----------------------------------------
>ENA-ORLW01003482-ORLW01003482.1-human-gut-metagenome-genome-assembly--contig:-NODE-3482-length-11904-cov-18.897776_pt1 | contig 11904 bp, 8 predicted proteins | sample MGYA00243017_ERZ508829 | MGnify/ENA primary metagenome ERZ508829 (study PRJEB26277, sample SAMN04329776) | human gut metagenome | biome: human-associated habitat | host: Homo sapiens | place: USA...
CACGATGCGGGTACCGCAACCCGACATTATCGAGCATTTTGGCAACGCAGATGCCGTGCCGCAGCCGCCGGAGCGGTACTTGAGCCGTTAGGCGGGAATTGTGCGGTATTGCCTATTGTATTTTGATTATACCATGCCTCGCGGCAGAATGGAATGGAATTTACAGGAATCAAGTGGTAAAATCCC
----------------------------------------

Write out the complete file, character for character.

>ENA-ORLW01003482-ORLW01003482.1-human-gut-metagenome-genome-assembly--contig:-NODE-3482-length-11904-cov-18.897776_pt1 | contig 11904 bp, 8 predicted proteins | sample MGYA00243017_ERZ508829 | MGnify/ENA primary metagenome ERZ508829 (study PRJEB26277, sample SAMN04329776) | human gut metagenome | biome: human-associated habitat | host: Homo sapiens | place: USA...
CACGATGCGGGTACCGCAACCCGACATTATCGAGCATTTTGGCAACGCAGATGCCGTGCCGCAGCCGCCGGAGCGGTACTTGAGCCGTTAGGCGGGAATTGTGCGGTATTGCCTATTGTATTTTGATTATACCATGCCTCGCGGCAGAATGGAATGGAATTTACAGGAATCAAGTGGTAAAATCCC